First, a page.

Consider the following two regression models using data from the table below.

  1. $ln(wage)=\beta_0+\beta_1 female+u$

  2. $ln(wage)=\gamma _0+\gamma_1 male+v$

wage female male
10 1 0
20 1 0
30 1 0
40 1 0
50 1 0
15 0 1
30 0 1
45 0 1
60 0 1
75 0 1

I believe $\beta_1$ in the first model can be interpreted as the percent by which average wages differ for female employees relative to male employees. Likewise, $\gamma_1$ in the second model can be interpreted as the percent by which average wages differ for male employees relative to female employees. The estimates for $\beta_1$ and $\gamma_1$ using OLS are $-0.4055$ and $0.4055$ respectively.

Here is my source of confusion. In this dataset, females have an average wage of $\$30$ and males have an average wage of $\$45$. This means that men on average earn $50\%$ more than women (not $40.55\%$ more) and females earn $33\%$ less than men (not $40.55\%$ less). Why is there such a great discrepancy between the OLS estimates and estimates using the means for male and female wage? Are my interpretations for $\beta_1$ wrong, or is there something else I do not understand about this regression method?


1 Answer 1


Your confusion is due to a very common mistake that I have blogged about here.

When you take the log of the outcome, you make the assumption that $\log(y) \vert x$ is normally distributed. In your case, log wage is normal conditional on sex.

The intercept from your regression is then an estimate of the median wage, not the mean. Thus, the coefficients represent changes in the median on the appropriate scale. In order to get an estimate of the mean wage from your regression, you need to add a factor of $\sigma^2/2$ to the prediction. Here is some python code to demonstrate that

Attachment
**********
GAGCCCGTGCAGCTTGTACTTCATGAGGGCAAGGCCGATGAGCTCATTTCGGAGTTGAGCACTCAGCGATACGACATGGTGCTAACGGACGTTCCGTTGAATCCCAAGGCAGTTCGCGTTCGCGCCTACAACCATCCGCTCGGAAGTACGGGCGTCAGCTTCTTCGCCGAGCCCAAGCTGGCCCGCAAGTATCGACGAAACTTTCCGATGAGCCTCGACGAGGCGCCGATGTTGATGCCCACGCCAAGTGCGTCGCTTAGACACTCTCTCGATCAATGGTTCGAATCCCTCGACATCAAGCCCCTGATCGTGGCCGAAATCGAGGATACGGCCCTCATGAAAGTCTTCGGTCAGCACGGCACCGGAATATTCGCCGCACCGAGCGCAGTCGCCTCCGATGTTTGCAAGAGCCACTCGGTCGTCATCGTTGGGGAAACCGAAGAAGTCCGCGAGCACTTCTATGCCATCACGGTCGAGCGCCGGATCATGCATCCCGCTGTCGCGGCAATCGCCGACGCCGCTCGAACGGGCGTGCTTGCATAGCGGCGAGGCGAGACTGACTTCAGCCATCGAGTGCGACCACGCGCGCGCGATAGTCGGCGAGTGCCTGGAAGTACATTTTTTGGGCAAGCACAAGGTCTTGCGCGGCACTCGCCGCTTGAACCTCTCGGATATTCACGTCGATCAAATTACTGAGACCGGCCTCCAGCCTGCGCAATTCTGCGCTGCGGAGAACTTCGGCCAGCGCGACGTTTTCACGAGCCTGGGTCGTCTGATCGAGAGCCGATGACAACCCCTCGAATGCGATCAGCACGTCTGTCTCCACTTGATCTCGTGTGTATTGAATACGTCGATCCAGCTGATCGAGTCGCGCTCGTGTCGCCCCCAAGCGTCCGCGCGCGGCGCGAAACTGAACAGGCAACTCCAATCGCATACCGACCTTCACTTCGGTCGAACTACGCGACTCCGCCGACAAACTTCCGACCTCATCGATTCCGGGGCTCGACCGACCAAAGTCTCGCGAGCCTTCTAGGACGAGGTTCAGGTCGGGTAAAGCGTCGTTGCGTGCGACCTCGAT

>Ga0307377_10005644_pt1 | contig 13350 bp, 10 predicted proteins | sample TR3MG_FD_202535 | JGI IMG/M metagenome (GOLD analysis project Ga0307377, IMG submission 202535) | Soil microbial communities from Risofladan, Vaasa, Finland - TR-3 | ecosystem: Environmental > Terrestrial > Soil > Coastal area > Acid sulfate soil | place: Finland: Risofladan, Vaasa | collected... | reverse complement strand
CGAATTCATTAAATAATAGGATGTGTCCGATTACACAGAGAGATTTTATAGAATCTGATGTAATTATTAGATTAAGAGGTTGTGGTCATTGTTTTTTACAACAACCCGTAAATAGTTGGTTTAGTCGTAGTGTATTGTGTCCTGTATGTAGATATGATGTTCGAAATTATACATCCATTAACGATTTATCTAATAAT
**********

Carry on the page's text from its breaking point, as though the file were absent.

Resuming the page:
from statsmodels.regression.linear_model import OLS
from statsmodels.tools import add_constant
import numpy as np
import pandas as pd

wage = np.array([10, 20, 30, 40, 50, 15, 30, 45, 60, 75])
fem = np.array([1, 1, 1, 1, 1, 0, 0, 0, 0, 0])

X = add_constant(fem)
fit = OLS(np.log(wage), X).fit()

#median wages
array([39., 26.])

#mean wages
sig = np.var(fit.resid)

np.exp(fit.params.cumsum() + sig/2)
array([46., 31.]) # Close, not perfect, likely due to small sample size and rounding

  • $\begingroup$ In my table, the mean and median wage are the same for males and females. It is still not clear to me how $\beta_1$ can be interpreted as the percent by which median wages differ for female employees relative to male employees since $\beta_1=−0.4055$ rather than $-0.3333$. $\endgroup$
    – mrhumanzee
    Commented Aug 17, 2022 at 14:32

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